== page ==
You’d be mistaken if you assumed there was no such thing as defective dishwasher soap. Kirkland Signature dishwashing Pacs, according to many Costco customers, do not melt or release in the dishwashing load. Alternatively, they may leave a “horrible residue” behind.
Name-brand competitors, such as Cascade Free and Clear or Platinum Plus, also available at Costco, will suffice.
However, there is a silver lining to trying the Kirkland brand. You may return your Kirkland dishwasher pacs for a complete refund, according to one consumer.
Related Post: Costco Is Opening a New Sushi Counter
9. Bread and pastries
Skip the Costco bread and pastries unless you’re entertaining a swarm of carbohydrate fiends or intend to devour a tray of cheese danishes in one sitting.
These products deteriorate quickly and must be purchased in bulk. Many of these items require the purchase of at least two packets. Even then, you’re not always receiving the greatest deal. Other supermarkets will have lower per-unit costs.
10. Canned produce
As a ’90s kid, I’m biased toward fruits and veggies in cans of saline water and syrupy syrup.
Fresh tastes better, and Costco provides a plethora of non-canned produce that is inexpensive and free of added sodium and preservatives.
If you like canned goods, try your local store for lower pricing when purchasing only one or two at a time.
11. Frozen pizza
The $1.99 pepperoni pizza slices at Costco are wonderful and deserve a Michelin star. My family will go to Costco only to eat at the food court.
That’s why I bought six Kirkland-brand frozen pizzas for us to eat at home recently. I reasoned that the same brand meant the same pizza. It’s a few dollars less per pie and easier to bake at home for small children.
It’s not the same pizza. To reiterate, Kirkland frozen pepperoni pizza is not the same as Costco food court pepperoni pizza. It tastes like sugary tomato sauce on a two-size-too-thin cardboard crust.
12. Rotisserie chicken
Customers are flocking to Costco for its juicy rotisserie chicken (with others waiting to peck out your eyeballs if you cut them in line).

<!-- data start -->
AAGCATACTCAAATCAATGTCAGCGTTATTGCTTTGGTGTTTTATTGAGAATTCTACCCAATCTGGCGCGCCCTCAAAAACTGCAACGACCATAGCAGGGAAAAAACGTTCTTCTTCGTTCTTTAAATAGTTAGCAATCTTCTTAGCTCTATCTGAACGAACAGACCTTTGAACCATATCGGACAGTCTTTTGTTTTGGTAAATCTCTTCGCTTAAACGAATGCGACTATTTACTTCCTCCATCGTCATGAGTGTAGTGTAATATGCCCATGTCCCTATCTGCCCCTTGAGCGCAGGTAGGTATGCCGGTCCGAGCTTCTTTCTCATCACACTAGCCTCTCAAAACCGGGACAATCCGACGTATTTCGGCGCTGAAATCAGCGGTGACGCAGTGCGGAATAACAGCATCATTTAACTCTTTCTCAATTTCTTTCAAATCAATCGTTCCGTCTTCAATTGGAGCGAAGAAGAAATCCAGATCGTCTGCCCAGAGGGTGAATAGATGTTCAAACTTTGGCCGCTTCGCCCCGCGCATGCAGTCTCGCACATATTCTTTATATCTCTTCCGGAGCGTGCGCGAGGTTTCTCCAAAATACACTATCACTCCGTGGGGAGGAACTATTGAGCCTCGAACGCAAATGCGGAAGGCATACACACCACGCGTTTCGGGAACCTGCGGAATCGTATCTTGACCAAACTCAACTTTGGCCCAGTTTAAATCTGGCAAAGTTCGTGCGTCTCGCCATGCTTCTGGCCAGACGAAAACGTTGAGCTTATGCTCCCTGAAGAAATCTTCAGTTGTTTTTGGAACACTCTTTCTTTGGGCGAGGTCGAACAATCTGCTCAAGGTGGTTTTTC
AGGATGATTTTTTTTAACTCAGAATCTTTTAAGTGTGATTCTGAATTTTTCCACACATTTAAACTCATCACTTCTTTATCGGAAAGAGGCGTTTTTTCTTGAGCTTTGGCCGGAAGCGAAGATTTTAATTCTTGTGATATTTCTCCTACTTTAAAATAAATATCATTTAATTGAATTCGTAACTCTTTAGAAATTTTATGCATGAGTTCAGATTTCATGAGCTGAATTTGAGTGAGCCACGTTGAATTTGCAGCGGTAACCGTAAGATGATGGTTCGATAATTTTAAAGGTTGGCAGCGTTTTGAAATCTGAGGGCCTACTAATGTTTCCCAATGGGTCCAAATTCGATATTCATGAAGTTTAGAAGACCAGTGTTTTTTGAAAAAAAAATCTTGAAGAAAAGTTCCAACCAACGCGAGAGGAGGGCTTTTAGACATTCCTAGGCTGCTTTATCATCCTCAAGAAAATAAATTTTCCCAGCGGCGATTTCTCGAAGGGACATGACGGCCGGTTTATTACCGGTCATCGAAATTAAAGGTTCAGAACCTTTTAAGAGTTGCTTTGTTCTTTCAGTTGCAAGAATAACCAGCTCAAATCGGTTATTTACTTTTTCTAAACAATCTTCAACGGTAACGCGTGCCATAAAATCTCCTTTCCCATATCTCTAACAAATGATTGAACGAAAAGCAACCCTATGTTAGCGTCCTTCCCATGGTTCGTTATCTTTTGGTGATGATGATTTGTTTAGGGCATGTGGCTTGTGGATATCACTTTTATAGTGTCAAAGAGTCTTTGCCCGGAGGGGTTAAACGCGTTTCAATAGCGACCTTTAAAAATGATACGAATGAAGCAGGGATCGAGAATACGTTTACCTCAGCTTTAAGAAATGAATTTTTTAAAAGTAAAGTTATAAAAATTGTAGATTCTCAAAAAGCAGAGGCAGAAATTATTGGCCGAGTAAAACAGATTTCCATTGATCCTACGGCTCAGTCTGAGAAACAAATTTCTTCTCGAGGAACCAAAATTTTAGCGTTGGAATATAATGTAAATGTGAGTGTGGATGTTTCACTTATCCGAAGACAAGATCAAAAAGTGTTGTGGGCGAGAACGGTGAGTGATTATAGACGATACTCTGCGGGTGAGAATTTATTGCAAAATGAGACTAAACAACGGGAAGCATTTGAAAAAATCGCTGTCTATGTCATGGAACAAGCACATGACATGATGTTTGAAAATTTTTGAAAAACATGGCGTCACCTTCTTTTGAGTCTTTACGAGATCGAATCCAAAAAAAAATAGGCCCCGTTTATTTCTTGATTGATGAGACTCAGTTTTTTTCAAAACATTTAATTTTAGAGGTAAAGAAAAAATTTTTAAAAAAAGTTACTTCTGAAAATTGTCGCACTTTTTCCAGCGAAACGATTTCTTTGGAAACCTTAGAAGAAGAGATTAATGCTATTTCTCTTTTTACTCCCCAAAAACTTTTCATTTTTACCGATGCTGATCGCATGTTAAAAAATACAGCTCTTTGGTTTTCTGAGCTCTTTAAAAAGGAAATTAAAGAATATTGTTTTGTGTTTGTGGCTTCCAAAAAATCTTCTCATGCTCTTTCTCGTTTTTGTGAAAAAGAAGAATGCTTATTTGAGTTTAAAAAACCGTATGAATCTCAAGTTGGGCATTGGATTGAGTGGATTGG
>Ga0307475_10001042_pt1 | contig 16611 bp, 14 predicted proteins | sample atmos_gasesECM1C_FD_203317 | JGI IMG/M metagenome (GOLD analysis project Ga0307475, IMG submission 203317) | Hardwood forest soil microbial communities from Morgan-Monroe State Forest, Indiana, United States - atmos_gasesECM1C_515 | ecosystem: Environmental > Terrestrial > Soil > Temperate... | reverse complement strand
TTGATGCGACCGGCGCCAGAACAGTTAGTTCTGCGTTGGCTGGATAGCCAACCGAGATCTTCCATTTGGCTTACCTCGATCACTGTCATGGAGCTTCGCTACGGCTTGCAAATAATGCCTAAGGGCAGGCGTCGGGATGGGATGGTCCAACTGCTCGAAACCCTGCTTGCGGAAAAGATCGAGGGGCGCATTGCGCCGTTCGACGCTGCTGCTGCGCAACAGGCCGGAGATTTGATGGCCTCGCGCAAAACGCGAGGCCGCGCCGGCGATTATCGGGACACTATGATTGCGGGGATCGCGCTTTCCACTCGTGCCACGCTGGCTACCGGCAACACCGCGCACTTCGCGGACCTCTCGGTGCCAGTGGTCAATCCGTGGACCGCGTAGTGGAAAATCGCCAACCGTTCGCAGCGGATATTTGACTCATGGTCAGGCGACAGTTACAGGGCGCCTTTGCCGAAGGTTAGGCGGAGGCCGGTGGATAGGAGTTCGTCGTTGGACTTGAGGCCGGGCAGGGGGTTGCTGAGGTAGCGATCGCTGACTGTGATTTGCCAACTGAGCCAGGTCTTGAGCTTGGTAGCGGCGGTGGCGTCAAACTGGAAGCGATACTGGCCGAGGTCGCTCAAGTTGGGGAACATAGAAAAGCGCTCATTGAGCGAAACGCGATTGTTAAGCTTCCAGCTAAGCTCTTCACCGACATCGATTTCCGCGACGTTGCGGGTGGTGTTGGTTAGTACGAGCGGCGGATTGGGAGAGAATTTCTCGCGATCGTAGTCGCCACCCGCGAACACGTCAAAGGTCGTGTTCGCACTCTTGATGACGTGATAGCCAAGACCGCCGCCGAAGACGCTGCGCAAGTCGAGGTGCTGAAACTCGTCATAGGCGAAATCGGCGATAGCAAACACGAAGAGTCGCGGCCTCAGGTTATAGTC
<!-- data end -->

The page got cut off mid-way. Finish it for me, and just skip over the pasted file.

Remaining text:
The five-buck cluck price tag appears to be too good to be true, and it is. Costco is willing to lose money on these adored birds in order to increase business, but in order to avoid cost losses, these animals are raised in horrendously terrible conditions.
Animal welfare organizations and Costco stockholders have filed lawsuits accusing the company of illegal neglect, abuse, and abandonment.
A massive jar of Kirkland spices and seasonings, like cooking oil, may not be a terrific value-add for your cupboard. Spices, particularly ground spices, can get stale and lose much of their flavor over time.
Whole spices can be stored for up to five years, but ground spices lose efficacy after six months.
If you won’t need all of it right away, go with a lesser size. You’ll pay more per gram, but you’ll end up spending less money and eating better food in the long term.
14. Caseloads of anything new and shiny
Costco is a visual feast, with a plethora of must-have frivolities on display. But don’t give up. Don’t buy anything new unless you are certain that you and your family will like it.
If you’ve never tasted cold brew coffee but have always wanted to, don’t buy a 30-pack at Costco. First, purchase a single can or a four-pack from your local grocery store.
Costco provides an exciting shopping experience, as well as the gratification of getting a super-low per-unit price when you buy in quantity.
However, you can avoid wasting money by not purchasing in such huge amounts that materials spoil and avoiding products that fall short of competitors’ standards.
Go to Costco with a list of what you need instead than just grabbing whatever looks good. You lose your hallway closet to plastic, see-through boxes of frosted animal crackers and cheese puffs if you do the latter.